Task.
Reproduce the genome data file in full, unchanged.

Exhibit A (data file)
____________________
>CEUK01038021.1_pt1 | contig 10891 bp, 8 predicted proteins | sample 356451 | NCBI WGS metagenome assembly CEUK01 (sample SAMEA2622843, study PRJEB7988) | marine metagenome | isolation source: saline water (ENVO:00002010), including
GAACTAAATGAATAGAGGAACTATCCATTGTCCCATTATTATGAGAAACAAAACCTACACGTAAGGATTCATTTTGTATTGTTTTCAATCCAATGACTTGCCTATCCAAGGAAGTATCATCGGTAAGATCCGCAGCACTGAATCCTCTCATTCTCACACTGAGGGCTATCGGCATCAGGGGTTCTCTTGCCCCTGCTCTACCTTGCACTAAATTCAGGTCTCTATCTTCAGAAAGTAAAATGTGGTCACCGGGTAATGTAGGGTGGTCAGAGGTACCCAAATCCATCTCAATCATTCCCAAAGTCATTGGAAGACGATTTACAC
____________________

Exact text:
>CEUK01038021.1_pt1 | contig 10891 bp, 8 predicted proteins | sample 356451 | NCBI WGS metagenome assembly CEUK01 (sample SAMEA2622843, study PRJEB7988) | marine metagenome | isolation source: saline water (ENVO:00002010), including
GAACTAAATGAATAGAGGAACTATCCATTGTCCCATTATTATGAGAAACAAAACCTACACGTAAGGATTCATTTTGTATTGTTTTCAATCCAATGACTTGCCTATCCAAGGAAGTATCATCGGTAAGATCCGCAGCACTGAATCCTCTCATTCTCACACTGAGGGCTATCGGCATCAGGGGTTCTCTTGCCCCTGCTCTACCTTGCACTAAATTCAGGTCTCTATCTTCAGAAAGTAAAATGTGGTCACCGGGTAATGTAGGGTGGTCAGAGGTACCCAAATCCATCTCAATCATTCCCAAAGTCATTGGAAGACGATTTACAC